Authors
David Christensen
Brown University
Abstract
Sometimes we get evidence of our own epistemic malfunction. This can come from finding out we’re fatigued, or have been drugged, or that other competent and well-informed thinkers disagree with our beliefs. This sort of evidence seems to seems to behave differently from ordinary evidence about the world. In particular, getting such evidence can put agents in a position where the most rational response involves violating some epistemic ideal
Keywords defeat  disagreement  higher-order doubts or evidence  evidence  self-doubt  rationality  rational belief  epistemic akrasia
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ISBN(s) 0031-8205
DOI 10.1111/j.1933-1592.2010.00366.x
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References found in this work BETA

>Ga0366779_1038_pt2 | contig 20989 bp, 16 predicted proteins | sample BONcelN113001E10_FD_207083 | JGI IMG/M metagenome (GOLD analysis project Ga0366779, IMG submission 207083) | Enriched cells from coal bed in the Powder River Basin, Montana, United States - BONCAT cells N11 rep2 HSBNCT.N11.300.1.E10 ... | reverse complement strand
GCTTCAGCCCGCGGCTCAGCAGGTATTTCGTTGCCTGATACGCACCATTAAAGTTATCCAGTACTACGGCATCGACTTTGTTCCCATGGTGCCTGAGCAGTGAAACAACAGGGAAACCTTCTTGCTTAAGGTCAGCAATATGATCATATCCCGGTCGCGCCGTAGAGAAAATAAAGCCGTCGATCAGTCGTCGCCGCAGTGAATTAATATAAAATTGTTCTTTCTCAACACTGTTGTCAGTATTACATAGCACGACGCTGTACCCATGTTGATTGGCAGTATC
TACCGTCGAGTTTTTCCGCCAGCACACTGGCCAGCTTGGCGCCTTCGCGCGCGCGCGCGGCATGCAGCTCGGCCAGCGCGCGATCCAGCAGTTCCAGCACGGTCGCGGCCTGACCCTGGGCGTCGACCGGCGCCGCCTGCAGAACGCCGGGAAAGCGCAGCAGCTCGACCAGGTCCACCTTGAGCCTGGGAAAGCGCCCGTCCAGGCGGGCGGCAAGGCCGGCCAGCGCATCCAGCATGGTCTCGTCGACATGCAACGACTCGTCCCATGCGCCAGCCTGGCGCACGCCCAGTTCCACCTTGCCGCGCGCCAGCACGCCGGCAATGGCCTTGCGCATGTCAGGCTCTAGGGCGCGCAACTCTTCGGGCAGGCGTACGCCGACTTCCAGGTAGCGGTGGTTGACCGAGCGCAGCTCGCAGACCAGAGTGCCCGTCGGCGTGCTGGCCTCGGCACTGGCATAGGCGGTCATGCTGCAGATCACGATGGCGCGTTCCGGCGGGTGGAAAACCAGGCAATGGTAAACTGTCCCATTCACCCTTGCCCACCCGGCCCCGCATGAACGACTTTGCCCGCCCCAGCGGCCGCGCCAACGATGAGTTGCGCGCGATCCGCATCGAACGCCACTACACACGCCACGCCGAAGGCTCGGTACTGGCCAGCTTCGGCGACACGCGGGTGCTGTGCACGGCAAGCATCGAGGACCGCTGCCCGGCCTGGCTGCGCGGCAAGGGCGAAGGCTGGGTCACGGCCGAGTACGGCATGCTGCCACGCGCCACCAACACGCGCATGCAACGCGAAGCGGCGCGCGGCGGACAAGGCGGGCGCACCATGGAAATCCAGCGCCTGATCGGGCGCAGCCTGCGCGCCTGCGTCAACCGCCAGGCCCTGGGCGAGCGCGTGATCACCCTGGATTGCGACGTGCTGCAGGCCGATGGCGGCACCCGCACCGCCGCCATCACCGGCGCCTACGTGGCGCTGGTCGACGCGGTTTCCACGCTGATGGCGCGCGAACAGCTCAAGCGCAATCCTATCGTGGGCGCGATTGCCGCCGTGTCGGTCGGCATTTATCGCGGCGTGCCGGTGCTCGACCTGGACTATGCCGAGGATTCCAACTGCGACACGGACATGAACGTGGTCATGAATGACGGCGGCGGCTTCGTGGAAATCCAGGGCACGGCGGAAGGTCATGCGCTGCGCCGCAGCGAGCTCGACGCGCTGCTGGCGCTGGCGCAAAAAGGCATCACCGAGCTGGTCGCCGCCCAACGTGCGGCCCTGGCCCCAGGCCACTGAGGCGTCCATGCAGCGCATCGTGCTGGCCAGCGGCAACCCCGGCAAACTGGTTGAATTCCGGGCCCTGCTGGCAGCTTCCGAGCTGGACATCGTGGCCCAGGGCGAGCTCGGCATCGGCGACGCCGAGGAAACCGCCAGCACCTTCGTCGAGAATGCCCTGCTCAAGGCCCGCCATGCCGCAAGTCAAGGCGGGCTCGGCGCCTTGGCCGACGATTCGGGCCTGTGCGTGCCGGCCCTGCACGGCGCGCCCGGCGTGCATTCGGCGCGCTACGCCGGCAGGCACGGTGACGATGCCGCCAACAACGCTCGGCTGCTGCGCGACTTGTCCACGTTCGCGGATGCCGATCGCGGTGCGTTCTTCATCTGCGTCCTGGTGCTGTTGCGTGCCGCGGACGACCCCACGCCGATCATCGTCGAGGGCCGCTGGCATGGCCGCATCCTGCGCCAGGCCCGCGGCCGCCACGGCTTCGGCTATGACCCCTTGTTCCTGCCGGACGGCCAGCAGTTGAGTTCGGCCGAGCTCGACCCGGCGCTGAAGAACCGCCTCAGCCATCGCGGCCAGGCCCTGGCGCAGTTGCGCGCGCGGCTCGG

Epistemology of Disagreement: The Good News.David Christensen - 2007 - Philosophical Review 116 (2):187-217.
Reflection and Disagreement.Adam Elga - 2007 - Noûs 41 (3):478–502.
Peer Disagreement and Higher Order Evidence.Thomas Kelly - 2010 - In Alvin I. Goldman & Dennis Whitcomb (eds.), Social Epistemology: Essential Readings. Oxford University Press. pp. 183--217.
The Epistemic Significance of Disagreement.Thomas Kelly - 2005 - In John Hawthorne & Tamar Gendler (eds.), Oxford Studies in Epistemology, Volume 1. Oxford University Press. pp. 167-196.

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Citations of this work BETA

Higher‐Order Evidence and the Limits of Defeat.Maria Lasonen-Aarnio - 2014 - Philosophy and Phenomenological Research 88 (2):314-345.
The Conflict of Evidence and Coherence.Alex Worsnip - 2018 - Philosophy and Phenomenological Research 96 (1):3-44.
Evidence: A Guide for the Uncertain.Kevin Dorst - 2020 - Philosophy and Phenomenological Research 100 (3):586-632.

View all 205 citations / Add more citations

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Peer Disagreement and Higher Order Evidence.Thomas Kelly - 2010 - In Alvin I. Goldman & Dennis Whitcomb (eds.), Social Epistemology: Essential Readings. Oxford University Press. pp. 183--217.
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